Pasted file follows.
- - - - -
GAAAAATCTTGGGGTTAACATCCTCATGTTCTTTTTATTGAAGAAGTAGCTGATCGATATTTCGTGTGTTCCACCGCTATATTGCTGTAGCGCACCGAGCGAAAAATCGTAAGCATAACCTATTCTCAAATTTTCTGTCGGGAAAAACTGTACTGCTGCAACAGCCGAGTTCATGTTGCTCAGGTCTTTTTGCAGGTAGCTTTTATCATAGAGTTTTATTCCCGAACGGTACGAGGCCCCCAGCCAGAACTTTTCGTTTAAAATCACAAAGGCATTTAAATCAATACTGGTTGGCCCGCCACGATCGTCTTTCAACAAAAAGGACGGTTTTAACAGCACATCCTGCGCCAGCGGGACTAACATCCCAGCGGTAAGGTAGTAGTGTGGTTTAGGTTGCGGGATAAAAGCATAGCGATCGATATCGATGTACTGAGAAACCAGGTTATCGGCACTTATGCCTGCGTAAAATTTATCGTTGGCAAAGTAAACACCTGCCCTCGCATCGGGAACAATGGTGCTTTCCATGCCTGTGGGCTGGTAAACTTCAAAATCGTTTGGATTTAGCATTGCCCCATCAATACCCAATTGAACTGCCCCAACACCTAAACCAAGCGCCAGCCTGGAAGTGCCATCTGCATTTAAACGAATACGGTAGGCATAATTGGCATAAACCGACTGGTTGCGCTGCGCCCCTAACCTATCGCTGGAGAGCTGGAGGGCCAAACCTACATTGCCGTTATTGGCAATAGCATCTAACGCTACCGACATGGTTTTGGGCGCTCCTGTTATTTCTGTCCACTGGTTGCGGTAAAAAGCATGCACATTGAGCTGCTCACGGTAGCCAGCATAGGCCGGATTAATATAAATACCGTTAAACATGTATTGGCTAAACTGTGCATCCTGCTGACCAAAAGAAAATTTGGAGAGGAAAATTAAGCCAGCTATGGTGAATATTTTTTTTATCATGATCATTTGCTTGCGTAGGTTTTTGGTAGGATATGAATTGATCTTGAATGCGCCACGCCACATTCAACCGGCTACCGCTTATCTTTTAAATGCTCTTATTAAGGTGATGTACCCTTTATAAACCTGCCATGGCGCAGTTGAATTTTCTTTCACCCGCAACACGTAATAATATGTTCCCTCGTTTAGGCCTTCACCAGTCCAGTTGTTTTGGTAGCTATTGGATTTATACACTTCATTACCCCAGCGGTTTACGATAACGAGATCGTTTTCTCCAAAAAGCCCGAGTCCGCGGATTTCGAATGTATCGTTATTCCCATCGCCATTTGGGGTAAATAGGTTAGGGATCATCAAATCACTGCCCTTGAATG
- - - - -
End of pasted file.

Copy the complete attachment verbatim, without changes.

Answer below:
GAAAAATCTTGGGGTTAACATCCTCATGTTCTTTTTATTGAAGAAGTAGCTGATCGATATTTCGTGTGTTCCACCGCTATATTGCTGTAGCGCACCGAGCGAAAAATCGTAAGCATAACCTATTCTCAAATTTTCTGTCGGGAAAAACTGTACTGCTGCAACAGCCGAGTTCATGTTGCTCAGGTCTTTTTGCAGGTAGCTTTTATCATAGAGTTTTATTCCCGAACGGTACGAGGCCCCCAGCCAGAACTTTTCGTTTAAAATCACAAAGGCATTTAAATCAATACTGGTTGGCCCGCCACGATCGTCTTTCAACAAAAAGGACGGTTTTAACAGCACATCCTGCGCCAGCGGGACTAACATCCCAGCGGTAAGGTAGTAGTGTGGTTTAGGTTGCGGGATAAAAGCATAGCGATCGATATCGATGTACTGAGAAACCAGGTTATCGGCACTTATGCCTGCGTAAAATTTATCGTTGGCAAAGTAAACACCTGCCCTCGCATCGGGAACAATGGTGCTTTCCATGCCTGTGGGCTGGTAAACTTCAAAATCGTTTGGATTTAGCATTGCCCCATCAATACCCAATTGAACTGCCCCAACACCTAAACCAAGCGCCAGCCTGGAAGTGCCATCTGCATTTAAACGAATACGGTAGGCATAATTGGCATAAACCGACTGGTTGCGCTGCGCCCCTAACCTATCGCTGGAGAGCTGGAGGGCCAAACCTACATTGCCGTTATTGGCAATAGCATCTAACGCTACCGACATGGTTTTGGGCGCTCCTGTTATTTCTGTCCACTGGTTGCGGTAAAAAGCATGCACATTGAGCTGCTCACGGTAGCCAGCATAGGCCGGATTAATATAAATACCGTTAAACATGTATTGGCTAAACTGTGCATCCTGCTGACCAAAAGAAAATTTGGAGAGGAAAATTAAGCCAGCTATGGTGAATATTTTTTTTATCATGATCATTTGCTTGCGTAGGTTTTTGGTAGGATATGAATTGATCTTGAATGCGCCACGCCACATTCAACCGGCTACCGCTTATCTTTTAAATGCTCTTATTAAGGTGATGTACCCTTTATAAACCTGCCATGGCGCAGTTGAATTTTCTTTCACCCGCAACACGTAATAATATGTTCCCTCGTTTAGGCCTTCACCAGTCCAGTTGTTTTGGTAGCTATTGGATTTATACACTTCATTACCCCAGCGGTTTACGATAACGAGATCGTTTTCTCCAAAAAGCCCGAGTCCGCGGATTTCGAATGTATCGTTATTCCCATCGCCATTTGGGGTAAATAGGTTAGGGATCATCAAATCACTGCCCTTGAATG